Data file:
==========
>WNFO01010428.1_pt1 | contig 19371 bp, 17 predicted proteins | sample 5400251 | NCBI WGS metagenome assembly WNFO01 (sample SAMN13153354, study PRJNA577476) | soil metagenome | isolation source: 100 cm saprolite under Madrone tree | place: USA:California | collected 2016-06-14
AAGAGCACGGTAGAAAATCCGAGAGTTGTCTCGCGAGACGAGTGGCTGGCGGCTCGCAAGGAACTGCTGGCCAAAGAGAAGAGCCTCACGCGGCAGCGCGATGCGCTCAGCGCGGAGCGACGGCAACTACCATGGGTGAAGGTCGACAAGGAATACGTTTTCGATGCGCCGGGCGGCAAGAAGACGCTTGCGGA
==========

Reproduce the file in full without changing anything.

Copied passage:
>WNFO01010428.1_pt1 | contig 19371 bp, 17 predicted proteins | sample 5400251 | NCBI WGS metagenome assembly WNFO01 (sample SAMN13153354, study PRJNA577476) | soil metagenome | isolation source: 100 cm saprolite under Madrone tree | place: USA:California | collected 2016-06-14
AAGAGCACGGTAGAAAATCCGAGAGTTGTCTCGCGAGACGAGTGGCTGGCGGCTCGCAAGGAACTGCTGGCCAAAGAGAAGAGCCTCACGCGGCAGCGCGATGCGCTCAGCGCGGAGCGACGGCAACTACCATGGGTGAAGGTCGACAAGGAATACGTTTTCGATGCGCCGGGCGGCAAGAAGACGCTTGCGGA